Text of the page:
Happy good eating! The importance of tradition in food

Images by Stacy Nguyen

By Stacy Nguyen
Northwest Asian Weekly

My mom banned turkey from our Christmas table this year. The reason why is because she doesn’t want to buy a vat of peanut oil or set up our industrial propane-fueled five-gallon deep fryer or risk third degree burns and disfiguration.

I know — so lazy.

Around this time of year, many of us go through these trials and tribulations just to make a genetic dud of a bird taste just “all right.” Why?

Well, there’s something to be said about tradition. We repeat these rituals because it stirs happy memories in us. Asian Americans are in a unique position because many of us didn’t learn about Santa Claus or pumpkin pie from our parents. This education came from TV and school.

I had my first sip of eggnog just last year. One of my non-Asian friends raved about it, saying, “You need to try it! You need to try it! It’s the best.”

It totally wasn’t.

But the difference between him and me is that when he drinks eggnog, he remembers his grandmother making it. When I drink it — nothing.

My traditions are different, a mish-mash of the stuff I learned on TV and brought home to my parents so they could do their best to create a mimic. Of course, the details got lost in translation, though I think it’s been for the better.

For instance:

Booze, booze, booze!

Celebrity chef Ming Tsai has an Asian-inspired cocktail recipe called “Ginger Rum with Numbing Cubes.” It takes a bit of time to make, but it is worth it. The drink is made of ginger syrup mixed with rum, sparkling water, and a squeeze of lime. Ice cubes made of ground Szechwan peppercorns, sugar, and lemon zest make your tongue feel numb, hence the name.

Maybe I shouldn’t, but I really love lychee martinis. They’re made with iced vodka, lychee syrup, and a little bit of the juice. The flavor is subtle, but distinct. The best part after finishing the drink is biting into a fresh lychee fruit at the end.

I had my first lychee martini in my 20s. It made me think of the time when I was 5 and sat at my mom’s feet as she painstakingly peeled lychee after lychee for me, letting me spit out the seeds into her palm.

If you have to have turkey …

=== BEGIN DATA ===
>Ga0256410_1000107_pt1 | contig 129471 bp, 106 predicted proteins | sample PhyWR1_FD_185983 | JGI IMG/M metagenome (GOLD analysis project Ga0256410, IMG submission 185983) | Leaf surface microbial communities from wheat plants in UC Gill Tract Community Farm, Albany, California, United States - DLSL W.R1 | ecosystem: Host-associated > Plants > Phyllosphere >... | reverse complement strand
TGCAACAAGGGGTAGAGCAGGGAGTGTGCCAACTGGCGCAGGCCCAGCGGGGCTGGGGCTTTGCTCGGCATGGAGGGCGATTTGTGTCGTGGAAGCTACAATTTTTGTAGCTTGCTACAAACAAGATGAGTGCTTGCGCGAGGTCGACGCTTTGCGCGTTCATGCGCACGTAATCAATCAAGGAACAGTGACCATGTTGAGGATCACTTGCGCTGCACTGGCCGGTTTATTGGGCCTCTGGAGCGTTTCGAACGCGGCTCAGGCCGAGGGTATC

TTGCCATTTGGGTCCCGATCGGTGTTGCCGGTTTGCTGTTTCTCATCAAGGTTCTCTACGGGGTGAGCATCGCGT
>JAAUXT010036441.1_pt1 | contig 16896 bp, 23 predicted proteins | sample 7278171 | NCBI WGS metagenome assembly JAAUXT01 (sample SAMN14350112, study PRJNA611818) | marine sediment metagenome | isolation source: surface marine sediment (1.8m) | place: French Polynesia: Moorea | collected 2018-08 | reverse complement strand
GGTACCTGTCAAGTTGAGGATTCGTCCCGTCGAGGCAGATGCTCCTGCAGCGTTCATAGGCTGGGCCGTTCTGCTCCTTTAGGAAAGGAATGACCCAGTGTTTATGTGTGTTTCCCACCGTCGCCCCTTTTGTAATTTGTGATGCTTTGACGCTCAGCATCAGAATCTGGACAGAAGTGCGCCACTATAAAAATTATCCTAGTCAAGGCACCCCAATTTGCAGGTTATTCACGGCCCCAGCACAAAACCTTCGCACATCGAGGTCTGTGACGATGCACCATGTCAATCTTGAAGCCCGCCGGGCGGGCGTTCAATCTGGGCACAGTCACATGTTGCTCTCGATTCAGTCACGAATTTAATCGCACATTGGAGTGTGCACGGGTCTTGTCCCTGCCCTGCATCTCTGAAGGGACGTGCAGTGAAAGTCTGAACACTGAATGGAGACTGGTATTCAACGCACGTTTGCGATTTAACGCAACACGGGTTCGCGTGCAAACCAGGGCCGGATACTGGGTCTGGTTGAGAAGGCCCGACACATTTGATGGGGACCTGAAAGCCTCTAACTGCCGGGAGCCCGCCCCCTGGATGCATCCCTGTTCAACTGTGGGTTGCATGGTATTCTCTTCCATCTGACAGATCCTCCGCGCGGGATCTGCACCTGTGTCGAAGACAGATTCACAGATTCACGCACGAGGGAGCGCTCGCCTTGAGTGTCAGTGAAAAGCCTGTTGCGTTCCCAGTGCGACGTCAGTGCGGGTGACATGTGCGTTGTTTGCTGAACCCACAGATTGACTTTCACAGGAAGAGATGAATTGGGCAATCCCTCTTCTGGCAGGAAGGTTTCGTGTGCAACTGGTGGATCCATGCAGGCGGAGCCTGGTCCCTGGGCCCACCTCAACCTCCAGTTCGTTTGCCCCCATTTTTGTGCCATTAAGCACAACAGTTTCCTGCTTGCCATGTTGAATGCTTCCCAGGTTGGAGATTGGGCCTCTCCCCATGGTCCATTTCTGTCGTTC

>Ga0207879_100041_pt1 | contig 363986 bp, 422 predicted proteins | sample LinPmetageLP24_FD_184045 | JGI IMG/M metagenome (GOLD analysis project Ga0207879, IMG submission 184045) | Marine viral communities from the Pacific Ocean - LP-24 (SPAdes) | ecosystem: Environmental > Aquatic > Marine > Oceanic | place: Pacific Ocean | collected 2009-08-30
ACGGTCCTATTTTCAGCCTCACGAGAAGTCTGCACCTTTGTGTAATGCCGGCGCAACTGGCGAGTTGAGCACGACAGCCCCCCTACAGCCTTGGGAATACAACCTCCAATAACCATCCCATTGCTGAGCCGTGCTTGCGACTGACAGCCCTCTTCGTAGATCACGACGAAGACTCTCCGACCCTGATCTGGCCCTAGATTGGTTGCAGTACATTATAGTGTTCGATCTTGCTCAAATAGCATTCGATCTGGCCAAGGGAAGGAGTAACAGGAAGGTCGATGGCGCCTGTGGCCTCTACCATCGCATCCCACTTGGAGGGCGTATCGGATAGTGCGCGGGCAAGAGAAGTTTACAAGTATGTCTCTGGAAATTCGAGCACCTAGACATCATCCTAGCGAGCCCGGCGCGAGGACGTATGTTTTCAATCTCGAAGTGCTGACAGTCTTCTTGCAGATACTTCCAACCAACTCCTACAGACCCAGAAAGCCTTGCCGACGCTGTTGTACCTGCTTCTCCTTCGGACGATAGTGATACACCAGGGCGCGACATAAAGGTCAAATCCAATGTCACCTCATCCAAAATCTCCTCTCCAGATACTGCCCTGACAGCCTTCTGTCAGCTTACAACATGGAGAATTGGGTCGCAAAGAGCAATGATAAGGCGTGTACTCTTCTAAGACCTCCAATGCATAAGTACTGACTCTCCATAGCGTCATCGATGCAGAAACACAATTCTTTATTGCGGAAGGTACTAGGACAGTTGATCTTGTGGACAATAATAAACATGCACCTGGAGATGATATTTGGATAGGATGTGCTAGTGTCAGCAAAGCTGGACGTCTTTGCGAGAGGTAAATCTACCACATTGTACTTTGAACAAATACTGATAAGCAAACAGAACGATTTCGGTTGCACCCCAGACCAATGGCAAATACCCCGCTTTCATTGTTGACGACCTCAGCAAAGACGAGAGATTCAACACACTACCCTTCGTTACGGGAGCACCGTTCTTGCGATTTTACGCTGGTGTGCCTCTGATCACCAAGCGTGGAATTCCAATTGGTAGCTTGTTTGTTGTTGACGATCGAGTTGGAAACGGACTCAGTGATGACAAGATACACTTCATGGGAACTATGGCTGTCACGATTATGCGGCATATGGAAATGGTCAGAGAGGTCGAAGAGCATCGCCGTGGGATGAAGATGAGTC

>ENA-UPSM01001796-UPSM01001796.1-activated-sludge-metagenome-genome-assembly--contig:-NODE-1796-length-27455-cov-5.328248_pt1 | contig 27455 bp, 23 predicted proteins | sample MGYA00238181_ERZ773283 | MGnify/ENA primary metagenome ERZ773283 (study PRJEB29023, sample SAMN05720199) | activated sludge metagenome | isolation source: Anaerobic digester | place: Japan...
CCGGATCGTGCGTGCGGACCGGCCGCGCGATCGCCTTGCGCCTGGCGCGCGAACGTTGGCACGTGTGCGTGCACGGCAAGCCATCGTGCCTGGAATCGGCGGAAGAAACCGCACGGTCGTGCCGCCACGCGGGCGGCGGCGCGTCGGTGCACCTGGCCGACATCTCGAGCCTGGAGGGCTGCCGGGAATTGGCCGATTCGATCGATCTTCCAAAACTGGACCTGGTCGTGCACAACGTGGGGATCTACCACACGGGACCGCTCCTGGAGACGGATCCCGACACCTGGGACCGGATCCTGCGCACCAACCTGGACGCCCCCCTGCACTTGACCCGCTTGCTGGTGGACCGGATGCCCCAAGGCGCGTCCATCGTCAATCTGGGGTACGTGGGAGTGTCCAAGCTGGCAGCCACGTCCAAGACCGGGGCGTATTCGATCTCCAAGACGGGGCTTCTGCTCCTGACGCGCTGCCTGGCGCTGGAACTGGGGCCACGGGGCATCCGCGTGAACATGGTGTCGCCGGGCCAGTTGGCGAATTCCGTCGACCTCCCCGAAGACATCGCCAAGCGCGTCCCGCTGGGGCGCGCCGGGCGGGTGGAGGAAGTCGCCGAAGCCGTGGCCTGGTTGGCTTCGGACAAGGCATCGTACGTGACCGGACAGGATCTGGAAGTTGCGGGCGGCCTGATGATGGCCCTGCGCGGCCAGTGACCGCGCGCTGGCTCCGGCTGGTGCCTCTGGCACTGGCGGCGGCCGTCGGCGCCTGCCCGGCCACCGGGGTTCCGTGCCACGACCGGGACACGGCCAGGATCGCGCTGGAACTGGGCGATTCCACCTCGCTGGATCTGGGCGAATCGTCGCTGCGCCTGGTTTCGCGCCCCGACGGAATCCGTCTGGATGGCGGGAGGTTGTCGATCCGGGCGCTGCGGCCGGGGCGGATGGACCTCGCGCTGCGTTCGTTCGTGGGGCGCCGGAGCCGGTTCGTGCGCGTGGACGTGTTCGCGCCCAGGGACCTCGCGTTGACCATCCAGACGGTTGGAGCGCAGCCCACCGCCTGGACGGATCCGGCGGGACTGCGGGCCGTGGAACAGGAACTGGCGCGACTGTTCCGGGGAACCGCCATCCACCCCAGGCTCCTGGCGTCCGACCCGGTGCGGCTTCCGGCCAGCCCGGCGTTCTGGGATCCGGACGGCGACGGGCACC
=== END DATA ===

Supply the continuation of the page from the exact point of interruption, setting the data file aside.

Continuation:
The current trend is Peking-style turkey, but I’m not a fan. Turkey doesn’t have enough fat to warrant the Peking treatment. You’ll just be eating it and going, “Oh, man, I wish this was duck.”

My family honors the cooking tradition of Asians everywhere. We marinate the bird in a soy sauce-based mixture and then throw it into a vat of hot oil. The magic number is 160 degrees. Don’t let it get over that temperature. It takes less than an hour to do a 15-pound turkey.

Oh look, mini fruitcakes

Actually, I’ve never had fruitcake.

But around this time of year, we do eat moon cakes. I like the lotus paste ones with the golden salted egg of happiness in the middle or those durian ones. The moon cake that reminds me of fruitcake, though, is the kind that is filled chockfull with nuts and candied winter melon.


I didn’t have savory mashed potatoes until I started school where they served it with gravy during lunch. Before then, my grandma made sweetened mashed potatoes. She mashed up plain ol’ russet potatoes with a fork, poured in some milk, threw in a fistful of butter, and added a few spoonfuls of sugar.

I thought this recipe was a family quirk until I had similar sweetened white potatoes at a Korean barbeque in the banchan many years later.

When asked whether this potato treatment is Vietnamese, Phung Truong said it’s “only for kids.”

Which explains a lot.

DIY soymilk

It’s been estimated in a UC Davis study that 90 to 100 percent of Asians (including Asian Americans) are lactose intolerant.

The great thing about soymilk is that you can use it to substitute for milk, cup for cup, in a lot of recipes. I grew up drinking it, so I think it tastes better than regular milk.

It’s also not hard to make. My grandma used to soak the beans for a day before she ground them in a blender with water. She poured the whole thing in cheesecloth and sat on the floor with a bowl squeezing out every last bit of milk with her hands. After that, boil the milk and flavor. It’s that easy. ♦

For Ming Tsai’s cocktail recipe, visit www.ming.com.

Stacy Nguyen can be reached at stacy@nwasianweekly.com.

Assunta Ng’s recipe for Asian style prime rib

This rib roast is so good that it doesn’t require much dressing before it tastes great. Ng’s family recipe only uses five ingredients.

You will need:
– A rib roast (prime rib)
– Soy sauce
– Plum wine
– Salt
– Pepper

1. Rub salt all over the rib, paying extra attention to the fatty parts
2. Punch holes in the rib with a fork
3. Cover with equal parts soy sauce and plum wine
4. Sprinkle liberally with black pepper
5. To help cook the rib evenly, tie the rib with butcher’s twine parallel to the bones

Broil the rib in the oven for 20 minutes on a low setting. After that, bake the rib at 320 degrees. The amount of time you cook it depends on how big your rib is and the doneness you are aiming for. Ng estimates that for a medium rare piece, it is 20 minutes a pound. She advises that you test thoroughly, though.”


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One Response to “Happy good eating! The importance of tradition in food”

  1. I’ve invited the whole family to ours this xmas for a traditional dinner, so the roast is pretty important! I found a lot of ideas at this roast recipe site, but cant seem to decide on one in particular – there’s too many to choose from! It’s fun planning such a big family dinner though!


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